Pre-Proto-Mongolic is the name for the stage of Mongolic that precedes Proto-Mongolic. Proto-Mongolic can be clearly identified chronologically with the language spoken by the Mongols during Genghis Khan's early expansion in the 1200-1210s. Pre-Proto-Mongolic by contrast is a continuum that stretches back indefinitely in time. It is divided into Early Pre-Proto-Mongolic and Late Pre-Proto-Mongolic. Late Pre-Proto-Mongolic refers to the Mongolic spoken a few centuries before Proto-Mongolic by the Mongols and neighboring tribes like the Merkits and Keraits. Certain archaic words and features in Written Mongol go back past Proto-Mongolic to Late Pre-Proto-Mongolic (Janhunen 2006). In the case of Early Pre-Proto-Mongolic certain loanwords in the Mongolic languages point to early contact with Oghur (Bulgharic) Turkic also known as r-Turkic. These loanwords precede Common Turkic (z-Turkic) loanwords and include Mongolic ikere (twins) from Bulgharic ikir (versus Common Turkic ekiz), hüker (ox) from Bulgharic hekür (Common Turkic öküz), jer (weapon) from Bulgharic jer (Common Turkic yäz), biragu (calf) versus Common Turkic buzagu and siri- (to smelt ore) versus Common Turkic siz- (to melt). These are thought to have been borrowed from Oghur Turkic during the time of the Xiongnu. Subsequent Turkic people in Mongolia all spoke forms of Common Turkic (z-Turkic) as opposed to Oghur (Bulgharic) Turkic which withdrew to the west in the 4th century. The Chuvash language spoken by 1 million people in European Russia is the only living representative of Oghur Turkic which split from Common Turkic around the 1st century CE. Words in Mongolic like dayir (brown, Common Turkic yagiz) and nidurga (fist, Common Turkic yudruk) with initial *d and *n versus Common Turkic *y are sufficiently archaic to indicate loans from an earlier stage of Oghur (Proto-Bulgharic) since Chuvash and Common Turkic do not differ in these features despite differing fundamentally in rhotacism-lambdacism (Janhunen 2006). Oghur tribes lived in the Mongolian borderlands before the 5th century and provided Oghur loanwords to Early Pre-Proto-Mongolic before Common Turkic loanwords.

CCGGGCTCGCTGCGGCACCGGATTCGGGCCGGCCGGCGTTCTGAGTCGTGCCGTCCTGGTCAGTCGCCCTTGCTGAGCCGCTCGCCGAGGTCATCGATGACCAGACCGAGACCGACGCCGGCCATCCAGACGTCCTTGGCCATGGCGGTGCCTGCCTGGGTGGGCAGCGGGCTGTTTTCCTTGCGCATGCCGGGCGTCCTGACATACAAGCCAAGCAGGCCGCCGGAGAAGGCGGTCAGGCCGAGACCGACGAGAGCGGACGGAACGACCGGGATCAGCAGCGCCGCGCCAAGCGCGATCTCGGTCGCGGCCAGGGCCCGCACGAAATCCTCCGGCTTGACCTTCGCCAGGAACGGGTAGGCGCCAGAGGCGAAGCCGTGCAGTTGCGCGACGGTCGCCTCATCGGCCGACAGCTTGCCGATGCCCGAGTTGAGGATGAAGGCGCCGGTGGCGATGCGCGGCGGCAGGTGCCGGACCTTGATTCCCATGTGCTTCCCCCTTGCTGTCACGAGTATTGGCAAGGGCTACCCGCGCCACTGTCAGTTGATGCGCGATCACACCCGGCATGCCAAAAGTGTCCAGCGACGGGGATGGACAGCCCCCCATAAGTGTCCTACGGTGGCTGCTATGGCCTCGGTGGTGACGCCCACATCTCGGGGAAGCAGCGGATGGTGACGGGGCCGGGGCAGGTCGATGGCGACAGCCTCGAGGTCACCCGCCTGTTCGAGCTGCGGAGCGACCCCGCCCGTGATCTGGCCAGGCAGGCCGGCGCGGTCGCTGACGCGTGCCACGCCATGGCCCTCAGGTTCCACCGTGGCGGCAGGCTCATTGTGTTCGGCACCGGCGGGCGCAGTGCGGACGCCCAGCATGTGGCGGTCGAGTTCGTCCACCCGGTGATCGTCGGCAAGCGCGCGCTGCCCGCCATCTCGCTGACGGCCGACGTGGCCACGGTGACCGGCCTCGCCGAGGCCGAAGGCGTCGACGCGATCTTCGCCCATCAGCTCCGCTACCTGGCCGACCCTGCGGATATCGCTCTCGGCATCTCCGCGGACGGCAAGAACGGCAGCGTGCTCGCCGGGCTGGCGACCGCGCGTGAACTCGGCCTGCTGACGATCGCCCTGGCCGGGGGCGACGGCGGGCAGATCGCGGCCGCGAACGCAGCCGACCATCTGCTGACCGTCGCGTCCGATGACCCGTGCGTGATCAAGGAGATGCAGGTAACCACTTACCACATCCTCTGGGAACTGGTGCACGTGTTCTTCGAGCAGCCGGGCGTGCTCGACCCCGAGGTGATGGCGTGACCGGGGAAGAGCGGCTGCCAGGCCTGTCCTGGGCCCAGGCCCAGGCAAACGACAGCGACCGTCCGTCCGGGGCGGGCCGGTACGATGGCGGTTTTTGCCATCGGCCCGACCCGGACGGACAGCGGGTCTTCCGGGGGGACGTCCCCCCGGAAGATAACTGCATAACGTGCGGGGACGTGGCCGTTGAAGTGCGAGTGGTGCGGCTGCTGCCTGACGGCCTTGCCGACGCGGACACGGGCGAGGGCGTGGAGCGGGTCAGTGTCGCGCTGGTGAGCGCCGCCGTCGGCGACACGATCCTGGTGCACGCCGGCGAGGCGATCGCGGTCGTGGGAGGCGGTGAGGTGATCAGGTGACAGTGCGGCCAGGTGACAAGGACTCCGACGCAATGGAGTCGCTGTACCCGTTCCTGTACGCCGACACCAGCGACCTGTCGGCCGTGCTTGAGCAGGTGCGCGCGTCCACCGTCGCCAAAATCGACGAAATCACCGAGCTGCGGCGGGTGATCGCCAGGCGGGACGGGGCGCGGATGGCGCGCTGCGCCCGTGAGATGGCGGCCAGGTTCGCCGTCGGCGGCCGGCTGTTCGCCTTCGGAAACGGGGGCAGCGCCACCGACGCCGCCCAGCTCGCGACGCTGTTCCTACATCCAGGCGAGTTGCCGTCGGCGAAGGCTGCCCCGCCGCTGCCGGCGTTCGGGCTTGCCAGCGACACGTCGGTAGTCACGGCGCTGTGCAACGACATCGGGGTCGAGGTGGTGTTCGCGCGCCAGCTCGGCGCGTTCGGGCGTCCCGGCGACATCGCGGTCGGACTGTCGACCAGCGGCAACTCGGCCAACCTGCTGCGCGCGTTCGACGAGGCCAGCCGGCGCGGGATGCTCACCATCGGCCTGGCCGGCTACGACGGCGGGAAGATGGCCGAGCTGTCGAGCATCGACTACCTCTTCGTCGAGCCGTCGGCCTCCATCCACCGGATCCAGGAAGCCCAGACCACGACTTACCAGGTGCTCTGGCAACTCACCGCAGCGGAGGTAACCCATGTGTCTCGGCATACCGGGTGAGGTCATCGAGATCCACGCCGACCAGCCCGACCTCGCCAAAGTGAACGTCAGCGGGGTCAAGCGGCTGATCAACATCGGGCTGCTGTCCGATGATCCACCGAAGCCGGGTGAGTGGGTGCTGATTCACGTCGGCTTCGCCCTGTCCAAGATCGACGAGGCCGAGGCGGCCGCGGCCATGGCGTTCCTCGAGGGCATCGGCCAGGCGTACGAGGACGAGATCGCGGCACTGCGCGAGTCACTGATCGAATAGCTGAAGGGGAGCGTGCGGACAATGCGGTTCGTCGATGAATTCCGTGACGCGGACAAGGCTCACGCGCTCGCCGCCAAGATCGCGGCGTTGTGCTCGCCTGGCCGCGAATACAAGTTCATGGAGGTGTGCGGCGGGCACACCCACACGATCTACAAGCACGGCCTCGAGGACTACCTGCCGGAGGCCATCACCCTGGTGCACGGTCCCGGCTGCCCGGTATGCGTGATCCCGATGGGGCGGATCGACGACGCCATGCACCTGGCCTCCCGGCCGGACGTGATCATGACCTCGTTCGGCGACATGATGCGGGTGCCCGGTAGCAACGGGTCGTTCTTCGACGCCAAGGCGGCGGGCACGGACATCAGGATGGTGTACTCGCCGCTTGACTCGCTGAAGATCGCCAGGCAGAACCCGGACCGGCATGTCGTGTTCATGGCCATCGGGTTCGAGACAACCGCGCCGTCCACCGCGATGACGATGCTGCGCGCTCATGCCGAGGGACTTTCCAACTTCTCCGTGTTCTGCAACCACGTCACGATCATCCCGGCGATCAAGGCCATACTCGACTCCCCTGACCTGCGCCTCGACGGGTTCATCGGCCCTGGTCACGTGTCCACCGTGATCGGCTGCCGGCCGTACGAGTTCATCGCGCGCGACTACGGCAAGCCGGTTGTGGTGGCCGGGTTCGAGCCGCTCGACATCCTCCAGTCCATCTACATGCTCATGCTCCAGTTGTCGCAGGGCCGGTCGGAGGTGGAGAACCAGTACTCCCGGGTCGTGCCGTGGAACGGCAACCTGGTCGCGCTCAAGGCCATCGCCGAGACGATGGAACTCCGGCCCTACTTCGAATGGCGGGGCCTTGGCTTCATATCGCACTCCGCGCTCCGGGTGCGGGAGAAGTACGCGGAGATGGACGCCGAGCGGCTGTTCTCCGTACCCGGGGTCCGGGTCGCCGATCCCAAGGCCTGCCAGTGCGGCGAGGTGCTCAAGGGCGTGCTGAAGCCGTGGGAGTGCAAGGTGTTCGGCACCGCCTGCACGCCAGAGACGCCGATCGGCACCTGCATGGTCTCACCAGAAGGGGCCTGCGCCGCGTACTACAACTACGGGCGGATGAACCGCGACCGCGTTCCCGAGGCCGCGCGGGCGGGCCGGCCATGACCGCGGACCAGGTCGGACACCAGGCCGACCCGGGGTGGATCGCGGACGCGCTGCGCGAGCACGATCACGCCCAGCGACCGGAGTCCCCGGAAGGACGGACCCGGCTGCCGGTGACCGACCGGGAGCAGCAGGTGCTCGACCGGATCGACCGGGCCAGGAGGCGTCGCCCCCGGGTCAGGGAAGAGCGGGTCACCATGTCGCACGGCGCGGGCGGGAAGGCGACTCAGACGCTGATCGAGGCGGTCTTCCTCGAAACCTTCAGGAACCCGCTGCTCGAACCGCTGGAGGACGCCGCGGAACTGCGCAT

Proto-Mongolic, the ancestor language of the modern Mongolic languages, is very close to Middle Mongol, the language spoken at the time of Genghis Khan and the Mongol Empire. Most features of modern Mongolic languages can thus be reconstructed from Middle Mongol. An exception would be the voice suffix like -caga- 'do together', which can be reconstructed from the modern languages but is not attested in Middle Mongol.
One can speculate that the languages of Donghu, Wuhuan, and Xianbei might be related to Proto-Mongolic. For Tabghach, the language of the founders of the Northern Wei dynasty for which the surviving evidence is very sparse, and Khitan, for which evidence exists that is written in the two Khitan scripts which have as yet not been fully deciphered, a direct affiliation to Mongolic can now be taken to be most likely or even demonstrated.